In particular, he cites an opportunity to work with Republicans on the Foreign Affairs Committee, in addition to protecting research and development on the Science, Space and Technology Committee. He hopes this is the beginning of a long career in public service.
“Members of my family — both my mother’s side and my father’s side — have found ways to serve,” Kennedy says. “And as long as I feel like I can continue to contribute — and if I get the support of the people that I’m representing — I hope to be able to. ... I am enjoying this.”
But his inexperience is easy to see.
He nibbled on his fingernails while waiting more than an hour to speak during the first hearing of the science committee. With just a hint of a Massachusetts accent, the soft-spoken Harvard Law graduate stumbled over his words at times before asking a Texas Instruments official about the company’s effort to address cancer rates in his district.
But there is little doubt that his name gives him more weight than the average freshman.
The audience perked up when Kennedy was called on to speak at the committee hearing. And the other elected officials are well aware of his background.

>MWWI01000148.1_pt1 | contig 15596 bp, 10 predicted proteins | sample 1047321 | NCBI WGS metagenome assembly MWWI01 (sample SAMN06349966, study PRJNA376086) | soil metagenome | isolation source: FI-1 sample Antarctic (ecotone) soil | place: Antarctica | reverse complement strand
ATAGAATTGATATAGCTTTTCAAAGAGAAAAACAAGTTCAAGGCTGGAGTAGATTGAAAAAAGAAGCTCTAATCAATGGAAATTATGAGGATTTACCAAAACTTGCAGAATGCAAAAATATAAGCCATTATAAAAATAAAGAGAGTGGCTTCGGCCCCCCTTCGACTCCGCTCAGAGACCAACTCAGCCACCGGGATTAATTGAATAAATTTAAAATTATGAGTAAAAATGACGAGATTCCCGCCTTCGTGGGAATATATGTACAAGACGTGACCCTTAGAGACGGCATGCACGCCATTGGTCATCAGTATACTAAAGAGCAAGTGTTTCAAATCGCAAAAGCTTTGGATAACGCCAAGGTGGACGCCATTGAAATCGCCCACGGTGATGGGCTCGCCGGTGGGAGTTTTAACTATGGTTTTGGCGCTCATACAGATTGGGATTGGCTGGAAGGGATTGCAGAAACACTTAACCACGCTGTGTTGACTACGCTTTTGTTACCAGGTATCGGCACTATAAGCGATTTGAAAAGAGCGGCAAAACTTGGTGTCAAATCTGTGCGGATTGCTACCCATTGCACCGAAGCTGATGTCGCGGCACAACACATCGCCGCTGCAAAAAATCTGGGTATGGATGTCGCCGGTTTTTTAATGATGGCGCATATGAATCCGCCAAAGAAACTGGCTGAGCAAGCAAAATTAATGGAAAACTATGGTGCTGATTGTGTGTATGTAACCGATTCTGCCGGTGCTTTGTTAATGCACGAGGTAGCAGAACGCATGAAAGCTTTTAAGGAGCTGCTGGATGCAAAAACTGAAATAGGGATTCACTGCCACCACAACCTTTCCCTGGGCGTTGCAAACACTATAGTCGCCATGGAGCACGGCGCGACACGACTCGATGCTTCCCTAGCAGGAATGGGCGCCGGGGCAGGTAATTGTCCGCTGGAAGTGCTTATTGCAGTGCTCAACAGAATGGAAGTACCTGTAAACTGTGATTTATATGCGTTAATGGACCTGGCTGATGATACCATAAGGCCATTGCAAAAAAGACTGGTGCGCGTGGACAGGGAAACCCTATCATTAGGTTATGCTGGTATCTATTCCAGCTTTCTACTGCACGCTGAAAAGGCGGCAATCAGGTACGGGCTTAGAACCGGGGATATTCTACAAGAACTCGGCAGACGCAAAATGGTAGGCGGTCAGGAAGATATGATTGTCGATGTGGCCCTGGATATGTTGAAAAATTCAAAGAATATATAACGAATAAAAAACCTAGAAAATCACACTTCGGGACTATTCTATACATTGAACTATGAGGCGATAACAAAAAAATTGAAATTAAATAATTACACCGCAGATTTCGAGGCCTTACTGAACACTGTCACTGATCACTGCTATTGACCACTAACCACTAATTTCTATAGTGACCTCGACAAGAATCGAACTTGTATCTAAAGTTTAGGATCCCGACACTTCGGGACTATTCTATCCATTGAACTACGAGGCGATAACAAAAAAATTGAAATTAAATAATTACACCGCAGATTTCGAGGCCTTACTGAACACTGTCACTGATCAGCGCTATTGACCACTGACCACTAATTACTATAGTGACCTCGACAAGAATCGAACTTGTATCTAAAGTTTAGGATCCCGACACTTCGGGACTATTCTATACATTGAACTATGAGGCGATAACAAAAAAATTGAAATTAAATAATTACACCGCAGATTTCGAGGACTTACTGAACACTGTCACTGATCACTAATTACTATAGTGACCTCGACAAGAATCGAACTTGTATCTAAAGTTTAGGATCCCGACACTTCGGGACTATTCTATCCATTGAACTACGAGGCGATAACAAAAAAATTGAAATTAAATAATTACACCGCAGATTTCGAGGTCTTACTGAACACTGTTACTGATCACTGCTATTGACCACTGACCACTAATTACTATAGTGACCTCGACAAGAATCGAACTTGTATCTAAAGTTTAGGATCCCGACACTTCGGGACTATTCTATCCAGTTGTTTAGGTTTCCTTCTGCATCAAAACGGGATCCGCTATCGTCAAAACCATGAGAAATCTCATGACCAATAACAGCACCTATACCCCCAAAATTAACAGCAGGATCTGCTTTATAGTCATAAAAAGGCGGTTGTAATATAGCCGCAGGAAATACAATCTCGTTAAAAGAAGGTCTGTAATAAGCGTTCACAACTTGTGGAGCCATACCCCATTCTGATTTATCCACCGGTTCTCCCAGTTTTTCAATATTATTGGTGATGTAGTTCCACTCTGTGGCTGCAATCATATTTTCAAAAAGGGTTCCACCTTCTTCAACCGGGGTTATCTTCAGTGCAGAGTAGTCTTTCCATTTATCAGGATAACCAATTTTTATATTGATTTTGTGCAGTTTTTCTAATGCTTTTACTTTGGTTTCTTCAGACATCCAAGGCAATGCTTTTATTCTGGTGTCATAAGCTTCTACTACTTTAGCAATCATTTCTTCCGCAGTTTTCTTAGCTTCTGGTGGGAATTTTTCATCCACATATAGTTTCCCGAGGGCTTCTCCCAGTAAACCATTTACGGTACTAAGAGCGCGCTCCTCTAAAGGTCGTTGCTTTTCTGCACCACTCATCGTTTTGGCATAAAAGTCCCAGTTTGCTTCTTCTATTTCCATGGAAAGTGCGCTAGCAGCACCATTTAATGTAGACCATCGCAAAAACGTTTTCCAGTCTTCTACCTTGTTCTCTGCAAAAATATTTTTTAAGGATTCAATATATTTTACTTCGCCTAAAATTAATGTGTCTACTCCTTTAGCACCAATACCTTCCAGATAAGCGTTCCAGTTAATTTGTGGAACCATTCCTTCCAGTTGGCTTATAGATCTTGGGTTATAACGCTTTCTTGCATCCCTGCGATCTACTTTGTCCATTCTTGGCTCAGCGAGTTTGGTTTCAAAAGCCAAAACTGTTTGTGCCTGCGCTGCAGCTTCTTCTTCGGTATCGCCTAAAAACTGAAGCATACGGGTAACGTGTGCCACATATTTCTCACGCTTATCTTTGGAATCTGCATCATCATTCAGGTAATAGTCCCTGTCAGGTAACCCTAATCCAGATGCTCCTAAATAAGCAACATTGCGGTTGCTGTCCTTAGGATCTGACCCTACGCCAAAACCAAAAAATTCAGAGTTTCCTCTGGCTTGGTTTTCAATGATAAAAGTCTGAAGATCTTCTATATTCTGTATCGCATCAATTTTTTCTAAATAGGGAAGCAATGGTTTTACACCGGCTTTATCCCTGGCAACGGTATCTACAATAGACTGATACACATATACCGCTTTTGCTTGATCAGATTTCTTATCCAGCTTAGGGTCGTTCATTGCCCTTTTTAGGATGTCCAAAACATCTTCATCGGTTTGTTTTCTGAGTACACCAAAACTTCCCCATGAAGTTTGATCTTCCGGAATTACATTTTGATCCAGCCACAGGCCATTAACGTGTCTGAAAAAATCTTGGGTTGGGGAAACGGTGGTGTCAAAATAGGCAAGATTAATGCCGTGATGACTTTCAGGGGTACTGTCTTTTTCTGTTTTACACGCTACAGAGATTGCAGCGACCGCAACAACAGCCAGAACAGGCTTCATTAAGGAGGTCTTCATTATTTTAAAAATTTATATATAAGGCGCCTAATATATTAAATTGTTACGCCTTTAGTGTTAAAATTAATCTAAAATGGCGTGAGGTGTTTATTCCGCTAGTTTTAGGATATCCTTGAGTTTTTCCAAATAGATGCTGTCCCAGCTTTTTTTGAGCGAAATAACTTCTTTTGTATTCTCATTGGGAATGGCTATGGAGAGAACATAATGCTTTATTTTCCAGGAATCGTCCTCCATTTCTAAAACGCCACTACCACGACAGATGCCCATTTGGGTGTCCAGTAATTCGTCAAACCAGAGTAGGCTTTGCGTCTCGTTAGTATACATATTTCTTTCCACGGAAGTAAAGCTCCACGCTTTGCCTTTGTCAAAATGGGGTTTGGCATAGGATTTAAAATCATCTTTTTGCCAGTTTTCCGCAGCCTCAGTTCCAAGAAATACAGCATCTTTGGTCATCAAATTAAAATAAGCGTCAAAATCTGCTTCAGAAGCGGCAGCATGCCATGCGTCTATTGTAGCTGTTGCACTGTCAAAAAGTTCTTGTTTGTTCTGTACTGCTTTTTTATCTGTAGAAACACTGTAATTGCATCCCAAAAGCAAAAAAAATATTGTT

“It was extra special for me to sit with a Kennedy at a presidential swearing-in,” said Rep. Eric Swalwell, D-Calif., another freshman who sat next to Kennedy at Obama’s recent inauguration.
“But he’s one of the most modest, humble individuals you’ll ever meet,” Swalwell continued. “He stands on his own two feet. That’s what’s important. He would be in Congress regardless of what his name is. ... He’s demonstrated nothing but a willingness to do the grunt work like the rest of us.”
Back in his Massachusetts district, Kennedy has drawn admiration and curiosity in an overwhelming Democratic state where the family name is an institution. Ted Kennedy’s widow, Vicki, is still mentioned as a potential candidate for statewide office. And Ted Kennedy Jr., 51, has considered political runs.